George Clooney drew inspiration from his childhood in Lexington, Kentucky, as he shot "Suburbicon," a Coen brothers-penned dark comedy about the explosion of prejudice and violence that follows a black family moving into a predominantly white community during the '50s.
"I grew up in Kentucky during the civil rights movement," Clooney said in a Q&A after the film's Toronto International Film Festival premiere. "We really thought we were moving in the right trajectory, we thought that we got rid of segregation, we thought we were going to head this whole thing off at the pass and finally get rid of it. We saw it and we never really completed it."
That unfulfilled promise preoccupied Clooney during the 2016 presidential election season, during which he endorsed Democratic candidate Hillary Clinton and worried about what he perceived as then-candidate Donald Trump's "scapegoating Mexicans and Muslims," he told Variety.
"Suburbicon" was born partially out of that concern, although viewers in 2017 might draw closer comparisons between the film's plot and the white supremacist rally that claimed a counterprotester's life in Charlottesville. Then, like in the film, white supremacists wielded torches and Confederate flags in an attempt to terrify non-white residents and protesters into submission.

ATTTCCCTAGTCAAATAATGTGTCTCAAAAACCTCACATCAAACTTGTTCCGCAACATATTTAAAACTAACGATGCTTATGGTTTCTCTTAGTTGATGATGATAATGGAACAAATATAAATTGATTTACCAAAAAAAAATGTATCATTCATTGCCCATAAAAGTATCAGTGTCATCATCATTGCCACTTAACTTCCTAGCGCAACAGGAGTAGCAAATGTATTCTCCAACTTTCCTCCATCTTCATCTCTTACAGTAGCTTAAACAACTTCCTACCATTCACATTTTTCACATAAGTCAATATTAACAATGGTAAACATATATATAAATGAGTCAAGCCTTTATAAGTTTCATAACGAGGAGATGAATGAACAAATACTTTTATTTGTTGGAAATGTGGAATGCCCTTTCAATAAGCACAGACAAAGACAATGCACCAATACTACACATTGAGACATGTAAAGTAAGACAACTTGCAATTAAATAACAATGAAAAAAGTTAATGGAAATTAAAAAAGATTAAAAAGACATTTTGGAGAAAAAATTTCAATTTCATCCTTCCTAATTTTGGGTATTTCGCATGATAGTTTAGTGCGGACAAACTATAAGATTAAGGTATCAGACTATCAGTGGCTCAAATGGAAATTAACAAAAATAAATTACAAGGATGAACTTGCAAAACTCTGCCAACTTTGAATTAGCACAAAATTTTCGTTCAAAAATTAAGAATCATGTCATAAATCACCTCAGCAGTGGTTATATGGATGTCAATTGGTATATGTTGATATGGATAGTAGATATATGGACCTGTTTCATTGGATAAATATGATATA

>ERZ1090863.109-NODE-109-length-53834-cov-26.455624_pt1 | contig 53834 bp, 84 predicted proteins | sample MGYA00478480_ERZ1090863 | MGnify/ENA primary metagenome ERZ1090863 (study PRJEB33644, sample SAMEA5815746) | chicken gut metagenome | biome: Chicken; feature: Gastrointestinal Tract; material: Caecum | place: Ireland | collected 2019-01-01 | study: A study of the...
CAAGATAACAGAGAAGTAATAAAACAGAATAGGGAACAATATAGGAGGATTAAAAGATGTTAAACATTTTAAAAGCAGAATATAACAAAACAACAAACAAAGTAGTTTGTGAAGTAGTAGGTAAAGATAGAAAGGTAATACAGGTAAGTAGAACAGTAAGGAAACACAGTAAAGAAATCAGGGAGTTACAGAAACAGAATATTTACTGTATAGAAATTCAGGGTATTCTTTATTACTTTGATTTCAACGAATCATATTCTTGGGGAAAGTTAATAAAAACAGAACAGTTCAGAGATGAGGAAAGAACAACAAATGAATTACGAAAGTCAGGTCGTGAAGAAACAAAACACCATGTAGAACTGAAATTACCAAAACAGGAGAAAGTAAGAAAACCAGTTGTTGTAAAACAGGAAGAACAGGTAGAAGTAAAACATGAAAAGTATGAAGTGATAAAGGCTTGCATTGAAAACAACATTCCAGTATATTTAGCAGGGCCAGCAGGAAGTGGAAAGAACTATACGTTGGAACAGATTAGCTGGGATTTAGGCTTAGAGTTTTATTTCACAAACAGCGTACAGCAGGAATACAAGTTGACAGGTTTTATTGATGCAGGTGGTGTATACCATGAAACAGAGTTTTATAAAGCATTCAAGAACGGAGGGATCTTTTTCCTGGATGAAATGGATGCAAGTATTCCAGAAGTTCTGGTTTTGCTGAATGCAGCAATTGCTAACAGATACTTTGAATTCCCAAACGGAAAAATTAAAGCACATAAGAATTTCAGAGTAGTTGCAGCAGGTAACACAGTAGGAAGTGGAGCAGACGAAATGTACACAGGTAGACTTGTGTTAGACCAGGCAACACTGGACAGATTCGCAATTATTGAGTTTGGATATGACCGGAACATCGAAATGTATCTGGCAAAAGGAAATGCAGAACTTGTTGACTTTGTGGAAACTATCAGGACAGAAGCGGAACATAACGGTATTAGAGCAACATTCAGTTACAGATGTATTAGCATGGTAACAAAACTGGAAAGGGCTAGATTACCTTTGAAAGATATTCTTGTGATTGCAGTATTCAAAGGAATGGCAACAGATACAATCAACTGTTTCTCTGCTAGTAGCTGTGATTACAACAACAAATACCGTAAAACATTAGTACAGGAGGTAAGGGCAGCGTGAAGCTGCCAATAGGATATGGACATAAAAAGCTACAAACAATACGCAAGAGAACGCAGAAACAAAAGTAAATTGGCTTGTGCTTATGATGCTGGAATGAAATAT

And then, like in the film, Clooney said, the torch-wielding mob was ultimately comprised of small, angry people resisting the onrushing tide of history.
Clooney was inspired by his Greater Cincinnati childhood here, too -- and although that might not sound like a compliment to the city, Clooney said it was. He recalled a moment when his father, former WCPO anchor Nick Clooney, covered a small gathering of white supremacists in Fountain Square.
"He takes the camera and goes to the top of Carew Tower, which was the tallest building in Cincinnati, and he shoots down on these six little idiots with probably a thousand people around yelling at them," he said. "Because he wanted to put in perspective how much they really represented the city of 400,000 and our country. They don't represent us. They don't represent who we are."